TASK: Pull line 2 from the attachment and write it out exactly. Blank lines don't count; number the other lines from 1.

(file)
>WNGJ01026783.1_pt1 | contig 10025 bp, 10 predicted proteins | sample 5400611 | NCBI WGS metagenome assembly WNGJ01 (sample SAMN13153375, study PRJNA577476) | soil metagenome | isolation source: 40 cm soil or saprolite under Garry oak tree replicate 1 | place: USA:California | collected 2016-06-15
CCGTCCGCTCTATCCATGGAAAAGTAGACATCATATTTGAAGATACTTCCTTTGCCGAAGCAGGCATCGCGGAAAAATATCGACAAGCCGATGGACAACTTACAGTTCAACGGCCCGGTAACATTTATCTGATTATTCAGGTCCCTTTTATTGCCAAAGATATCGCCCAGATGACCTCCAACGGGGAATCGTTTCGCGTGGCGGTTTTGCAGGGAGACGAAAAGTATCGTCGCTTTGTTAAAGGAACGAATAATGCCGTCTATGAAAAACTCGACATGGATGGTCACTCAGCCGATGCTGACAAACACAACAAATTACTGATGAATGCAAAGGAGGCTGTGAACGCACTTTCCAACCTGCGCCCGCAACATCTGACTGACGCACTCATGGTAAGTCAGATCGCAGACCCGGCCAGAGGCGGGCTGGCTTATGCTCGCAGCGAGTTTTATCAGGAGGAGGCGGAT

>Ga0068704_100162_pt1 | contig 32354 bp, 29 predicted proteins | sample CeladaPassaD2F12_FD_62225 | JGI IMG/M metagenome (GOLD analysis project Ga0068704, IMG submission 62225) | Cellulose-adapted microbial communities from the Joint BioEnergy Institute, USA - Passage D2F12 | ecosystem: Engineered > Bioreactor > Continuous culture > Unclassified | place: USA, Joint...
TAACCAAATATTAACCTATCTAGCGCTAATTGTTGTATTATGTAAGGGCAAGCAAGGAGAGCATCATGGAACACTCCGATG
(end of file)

CCGTCCGCTCTATCCATGGAAAAGTAGACATCATATTTGAAGATACTTCCTTTGCCGAAGCAGGCATCGCGGAAAAATATCGACAAGCCGATGGACAACTTACAGTTCAACGGCCCGGTAACATTTATCTGATTATTCAGGTCCCTTTTATTGCCAAAGATATCGCCCAGATGACCTCCAACGGGGAATCGTTTCGCGTGGCGGTTTTGCAGGGAGACGAAAAGTATCGTCGCTTTGTTAAAGGAACGAATAATGCCGTCTATGAAAAACTCGACATGGATGGTCACTCAGCCGATGCTGACAAACACAACAAATTACTGATGAATGCAAAGGAGGCTGTGAACGCACTTTCCAACCTGCGCCCGCAACATCTGACTGACGCACTCATGGTAAGTCAGATCGCAGACCCGGCCAGAGGCGGGCTGGCTTATGCTCGCAGCGAGTTTTATCAGGAGGAGGCGGAT